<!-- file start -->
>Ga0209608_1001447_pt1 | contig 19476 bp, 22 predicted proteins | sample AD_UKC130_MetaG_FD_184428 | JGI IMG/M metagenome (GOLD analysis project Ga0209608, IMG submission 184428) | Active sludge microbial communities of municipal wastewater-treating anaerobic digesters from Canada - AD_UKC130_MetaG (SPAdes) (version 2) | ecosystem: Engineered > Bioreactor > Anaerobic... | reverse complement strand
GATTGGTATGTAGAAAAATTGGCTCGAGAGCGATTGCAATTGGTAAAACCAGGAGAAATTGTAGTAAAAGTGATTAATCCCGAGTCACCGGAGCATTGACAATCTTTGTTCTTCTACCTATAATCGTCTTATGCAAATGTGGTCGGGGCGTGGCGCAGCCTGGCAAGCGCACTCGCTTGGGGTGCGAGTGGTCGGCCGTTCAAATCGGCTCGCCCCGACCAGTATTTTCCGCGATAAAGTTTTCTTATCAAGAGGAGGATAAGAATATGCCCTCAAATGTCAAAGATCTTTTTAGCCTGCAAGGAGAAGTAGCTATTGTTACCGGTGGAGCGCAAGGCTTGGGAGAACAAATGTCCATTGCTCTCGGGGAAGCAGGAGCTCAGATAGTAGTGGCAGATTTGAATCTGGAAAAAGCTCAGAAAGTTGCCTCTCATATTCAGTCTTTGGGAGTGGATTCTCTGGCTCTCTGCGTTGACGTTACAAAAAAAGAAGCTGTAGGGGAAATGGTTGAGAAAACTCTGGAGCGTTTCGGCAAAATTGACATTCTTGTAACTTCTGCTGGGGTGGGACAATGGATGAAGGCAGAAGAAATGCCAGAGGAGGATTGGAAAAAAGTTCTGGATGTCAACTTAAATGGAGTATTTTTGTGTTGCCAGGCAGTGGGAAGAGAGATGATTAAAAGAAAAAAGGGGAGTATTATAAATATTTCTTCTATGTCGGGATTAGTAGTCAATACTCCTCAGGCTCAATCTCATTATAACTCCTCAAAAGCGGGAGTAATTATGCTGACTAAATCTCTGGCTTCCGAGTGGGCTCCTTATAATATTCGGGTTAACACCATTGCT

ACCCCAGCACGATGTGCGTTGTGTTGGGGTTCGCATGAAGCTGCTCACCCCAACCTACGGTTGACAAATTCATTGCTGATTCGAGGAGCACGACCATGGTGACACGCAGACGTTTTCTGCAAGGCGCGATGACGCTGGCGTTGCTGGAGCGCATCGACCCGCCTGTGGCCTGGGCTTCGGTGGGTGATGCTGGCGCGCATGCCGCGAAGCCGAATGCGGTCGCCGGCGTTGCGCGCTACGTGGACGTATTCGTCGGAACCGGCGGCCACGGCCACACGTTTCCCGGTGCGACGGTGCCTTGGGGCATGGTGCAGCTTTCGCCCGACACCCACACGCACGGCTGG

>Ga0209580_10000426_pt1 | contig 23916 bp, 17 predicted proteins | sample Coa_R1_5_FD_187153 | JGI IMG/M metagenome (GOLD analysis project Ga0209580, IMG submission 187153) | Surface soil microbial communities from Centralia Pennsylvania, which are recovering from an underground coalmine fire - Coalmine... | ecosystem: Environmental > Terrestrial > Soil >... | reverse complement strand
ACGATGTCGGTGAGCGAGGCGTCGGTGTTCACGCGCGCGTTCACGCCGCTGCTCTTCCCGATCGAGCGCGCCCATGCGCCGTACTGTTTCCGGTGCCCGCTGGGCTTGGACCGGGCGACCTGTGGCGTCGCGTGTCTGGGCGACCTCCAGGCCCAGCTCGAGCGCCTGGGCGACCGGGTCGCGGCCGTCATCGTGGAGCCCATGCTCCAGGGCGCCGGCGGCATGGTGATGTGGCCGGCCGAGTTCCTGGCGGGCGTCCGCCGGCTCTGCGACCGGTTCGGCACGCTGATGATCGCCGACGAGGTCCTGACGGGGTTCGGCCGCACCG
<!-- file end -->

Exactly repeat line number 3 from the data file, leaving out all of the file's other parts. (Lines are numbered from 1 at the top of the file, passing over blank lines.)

ACCCCAGCACGATGTGCGTTGTGTTGGGGTTCGCATGAAGCTGCTCACCCCAACCTACGGTTGACAAATTCATTGCTGATTCGAGGAGCACGACCATGGTGACACGCAGACGTTTTCTGCAAGGCGCGATGACGCTGGCGTTGCTGGAGCGCATCGACCCGCCTGTGGCCTGGGCTTCGGTGGGTGATGCTGGCGCGCATGCCGCGAAGCCGAATGCGGTCGCCGGCGTTGCGCGCTACGTGGACGTATTCGTCGGAACCGGCGGCCACGGCCACACGTTTCCCGGTGCGACGGTGCCTTGGGGCATGGTGCAGCTTTCGCCCGACACCCACACGCACGGCTGG